[To an Attendant,

And hither hale that misbelieving Moor,

To be adjudg'd some direful slaughtering death,
As punishment for his most wicked life.

Rom. [several speak] Lucius, all hail; Rome's gracious governor!

Luc. Thanks, gentle Romans; May I govern so,
To heal Rome's harms, and wipe away her woe!
But, gentle people, give me aim awhile,-
For nature puts me to a heavy task ;—
Stand all aloof;-but, uncle, draw you near,

To shed obsequious tears upon this trunk:

O, take this warm kiss on thy pale cold lips, [Kisses TIT. These sorrowful drops upon thy blood-stain❜d face,5

The last true duties of thy noble son!

Mar. Tear for tear, and loving kiss for kiss,

Thy brother Marcus tenders on thy lips:

O, were the sum of these that I should pay

Countless and infinite, yet would I pay them!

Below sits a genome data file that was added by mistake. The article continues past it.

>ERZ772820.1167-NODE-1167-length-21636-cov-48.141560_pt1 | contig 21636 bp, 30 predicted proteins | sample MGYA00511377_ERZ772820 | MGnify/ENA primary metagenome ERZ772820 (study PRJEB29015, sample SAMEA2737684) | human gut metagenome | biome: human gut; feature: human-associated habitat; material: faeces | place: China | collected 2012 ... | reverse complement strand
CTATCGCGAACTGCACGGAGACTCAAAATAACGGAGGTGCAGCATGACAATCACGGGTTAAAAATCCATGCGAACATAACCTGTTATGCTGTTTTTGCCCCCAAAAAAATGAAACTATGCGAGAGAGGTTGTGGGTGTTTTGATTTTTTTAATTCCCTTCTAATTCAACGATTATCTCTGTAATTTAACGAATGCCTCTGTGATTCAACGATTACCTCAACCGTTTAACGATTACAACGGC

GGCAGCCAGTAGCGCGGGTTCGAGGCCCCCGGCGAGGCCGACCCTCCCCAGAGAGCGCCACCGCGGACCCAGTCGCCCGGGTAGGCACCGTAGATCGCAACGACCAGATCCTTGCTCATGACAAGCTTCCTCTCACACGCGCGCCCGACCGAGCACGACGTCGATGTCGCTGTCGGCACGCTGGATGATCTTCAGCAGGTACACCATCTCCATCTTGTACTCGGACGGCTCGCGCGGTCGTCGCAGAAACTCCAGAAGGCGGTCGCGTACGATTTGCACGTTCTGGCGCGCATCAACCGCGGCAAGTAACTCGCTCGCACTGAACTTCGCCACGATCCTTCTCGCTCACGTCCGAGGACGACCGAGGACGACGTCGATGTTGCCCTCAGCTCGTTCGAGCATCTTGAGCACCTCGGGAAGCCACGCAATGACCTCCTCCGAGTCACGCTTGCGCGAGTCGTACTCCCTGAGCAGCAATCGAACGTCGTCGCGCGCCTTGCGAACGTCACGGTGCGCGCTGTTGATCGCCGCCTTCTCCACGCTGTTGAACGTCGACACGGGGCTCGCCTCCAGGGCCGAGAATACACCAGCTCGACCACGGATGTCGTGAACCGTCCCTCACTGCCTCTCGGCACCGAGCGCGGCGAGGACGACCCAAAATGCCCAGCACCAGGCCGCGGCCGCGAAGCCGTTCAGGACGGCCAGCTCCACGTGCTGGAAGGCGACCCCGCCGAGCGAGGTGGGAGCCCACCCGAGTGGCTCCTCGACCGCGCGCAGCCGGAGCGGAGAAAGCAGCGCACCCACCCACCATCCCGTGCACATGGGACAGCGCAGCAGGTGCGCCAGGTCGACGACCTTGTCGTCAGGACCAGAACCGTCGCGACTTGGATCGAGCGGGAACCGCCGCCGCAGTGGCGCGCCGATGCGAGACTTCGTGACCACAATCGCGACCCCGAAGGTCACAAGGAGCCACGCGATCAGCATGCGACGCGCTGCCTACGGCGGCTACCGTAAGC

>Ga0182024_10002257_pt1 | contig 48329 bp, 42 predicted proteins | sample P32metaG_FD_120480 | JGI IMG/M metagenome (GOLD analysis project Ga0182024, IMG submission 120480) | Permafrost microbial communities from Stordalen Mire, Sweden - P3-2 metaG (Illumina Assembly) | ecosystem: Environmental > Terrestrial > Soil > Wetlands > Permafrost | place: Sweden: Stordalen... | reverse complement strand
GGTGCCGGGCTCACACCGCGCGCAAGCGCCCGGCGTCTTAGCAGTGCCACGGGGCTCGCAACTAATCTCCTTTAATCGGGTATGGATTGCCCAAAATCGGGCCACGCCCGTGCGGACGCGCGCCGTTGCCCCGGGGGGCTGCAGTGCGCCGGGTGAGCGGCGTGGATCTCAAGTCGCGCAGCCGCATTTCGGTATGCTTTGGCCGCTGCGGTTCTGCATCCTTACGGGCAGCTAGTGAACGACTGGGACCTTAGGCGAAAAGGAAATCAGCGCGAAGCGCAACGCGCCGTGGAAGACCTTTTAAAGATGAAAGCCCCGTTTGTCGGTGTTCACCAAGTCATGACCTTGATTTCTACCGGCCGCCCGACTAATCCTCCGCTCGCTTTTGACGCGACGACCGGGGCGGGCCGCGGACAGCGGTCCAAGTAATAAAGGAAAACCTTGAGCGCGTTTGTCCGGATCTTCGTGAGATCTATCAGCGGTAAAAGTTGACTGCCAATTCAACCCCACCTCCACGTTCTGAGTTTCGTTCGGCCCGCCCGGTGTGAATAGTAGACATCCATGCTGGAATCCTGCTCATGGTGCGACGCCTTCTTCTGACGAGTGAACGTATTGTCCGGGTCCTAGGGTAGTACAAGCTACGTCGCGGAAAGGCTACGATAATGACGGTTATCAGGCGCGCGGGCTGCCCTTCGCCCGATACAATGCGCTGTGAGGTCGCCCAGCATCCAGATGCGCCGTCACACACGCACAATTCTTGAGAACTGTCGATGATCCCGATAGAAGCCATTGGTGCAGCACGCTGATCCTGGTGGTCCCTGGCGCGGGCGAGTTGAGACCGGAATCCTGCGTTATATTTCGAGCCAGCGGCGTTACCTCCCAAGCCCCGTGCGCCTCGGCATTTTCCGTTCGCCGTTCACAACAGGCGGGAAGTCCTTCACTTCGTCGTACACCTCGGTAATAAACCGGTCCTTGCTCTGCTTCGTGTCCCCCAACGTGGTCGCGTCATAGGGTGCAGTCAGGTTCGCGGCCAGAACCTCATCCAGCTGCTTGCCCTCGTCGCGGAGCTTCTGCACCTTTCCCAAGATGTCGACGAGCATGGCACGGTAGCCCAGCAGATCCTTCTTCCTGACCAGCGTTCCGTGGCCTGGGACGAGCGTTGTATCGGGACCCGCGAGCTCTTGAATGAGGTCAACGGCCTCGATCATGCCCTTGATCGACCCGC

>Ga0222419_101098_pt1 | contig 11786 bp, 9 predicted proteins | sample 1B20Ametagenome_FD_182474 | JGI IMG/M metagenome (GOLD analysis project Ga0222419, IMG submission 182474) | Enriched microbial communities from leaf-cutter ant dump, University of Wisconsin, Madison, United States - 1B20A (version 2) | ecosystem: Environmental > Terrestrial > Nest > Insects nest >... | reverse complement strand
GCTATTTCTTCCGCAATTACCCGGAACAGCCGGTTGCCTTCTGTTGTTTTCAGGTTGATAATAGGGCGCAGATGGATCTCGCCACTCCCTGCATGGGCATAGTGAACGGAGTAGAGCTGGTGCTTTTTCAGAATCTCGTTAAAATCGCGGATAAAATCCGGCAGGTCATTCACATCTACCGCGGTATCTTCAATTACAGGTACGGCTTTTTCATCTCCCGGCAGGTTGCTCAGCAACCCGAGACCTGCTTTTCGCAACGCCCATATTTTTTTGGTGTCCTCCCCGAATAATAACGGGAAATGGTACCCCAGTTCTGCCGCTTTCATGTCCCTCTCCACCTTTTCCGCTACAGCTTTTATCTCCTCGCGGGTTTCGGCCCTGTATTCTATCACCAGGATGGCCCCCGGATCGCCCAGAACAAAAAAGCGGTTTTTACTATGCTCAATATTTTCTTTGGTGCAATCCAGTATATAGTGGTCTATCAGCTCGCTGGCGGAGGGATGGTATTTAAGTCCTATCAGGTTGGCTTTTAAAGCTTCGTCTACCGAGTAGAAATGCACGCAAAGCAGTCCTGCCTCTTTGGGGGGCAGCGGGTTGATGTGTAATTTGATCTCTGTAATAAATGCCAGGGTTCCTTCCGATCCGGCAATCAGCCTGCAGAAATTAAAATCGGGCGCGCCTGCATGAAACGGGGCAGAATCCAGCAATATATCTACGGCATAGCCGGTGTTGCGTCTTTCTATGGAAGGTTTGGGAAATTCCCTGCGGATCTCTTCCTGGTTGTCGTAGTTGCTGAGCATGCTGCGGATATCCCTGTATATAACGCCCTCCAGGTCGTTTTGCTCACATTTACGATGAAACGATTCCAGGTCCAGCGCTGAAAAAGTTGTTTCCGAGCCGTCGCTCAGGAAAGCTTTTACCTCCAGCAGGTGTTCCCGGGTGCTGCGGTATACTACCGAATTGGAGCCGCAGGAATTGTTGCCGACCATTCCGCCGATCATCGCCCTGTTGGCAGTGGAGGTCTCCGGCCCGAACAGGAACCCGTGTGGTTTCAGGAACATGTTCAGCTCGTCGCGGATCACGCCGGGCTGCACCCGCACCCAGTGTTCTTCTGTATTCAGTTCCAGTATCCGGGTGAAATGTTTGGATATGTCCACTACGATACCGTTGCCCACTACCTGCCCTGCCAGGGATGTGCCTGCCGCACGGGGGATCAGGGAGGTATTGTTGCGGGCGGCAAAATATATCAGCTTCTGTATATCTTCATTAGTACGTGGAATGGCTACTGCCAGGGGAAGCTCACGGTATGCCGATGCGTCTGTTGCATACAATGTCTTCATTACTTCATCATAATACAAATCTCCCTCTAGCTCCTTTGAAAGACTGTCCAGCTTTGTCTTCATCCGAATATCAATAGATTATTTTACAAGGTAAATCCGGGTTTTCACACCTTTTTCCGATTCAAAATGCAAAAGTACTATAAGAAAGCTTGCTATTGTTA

Luc. Come hither, boy; come, come, and learn of us To melt in showers: Thy grandsire lov'd thee well: Many a time he danc'd thee on his knee,

Sung thee asleep, his loving breast thy pillow;
Many a matter hath he told to thee,

Meet, and agreeing with thine infancy;
In that respect then, like a loving child,

4 Rom. Lucius, all hail; &c.] This line here, and the same words below, are given in the old copy by mistake to Marcus. It is manifest, as Mr. Steevens has observed, that they both belong to the surrounding concourse of Romans, who with one voice hail Lucius as their emperor. Malone.

The same mistake is in the quarto 1600. Todd.


thy blood-stain'd face,] The old copies have-thy blood lain face. Corrected in the fourth folio. Malone.

Shed yet some small drops from thy tender spring,
Because kind nature doth require it so :

Friends should associate friends in grief and woe:
Bid him farewel; commit him to the grave;
Do him that kindness, and take leave of him.
Boy. O grandsire, grandsire! even with all my heart
'Would I were dead, so you did live again !—
O lord, I cannot speak to him for weeping;
My tears will choke me, if I ope my mouth.
Enter Attendants, with AARON.

1 Rom. You sad Andronici, have done with woes; Give sentence on this execrable wretch,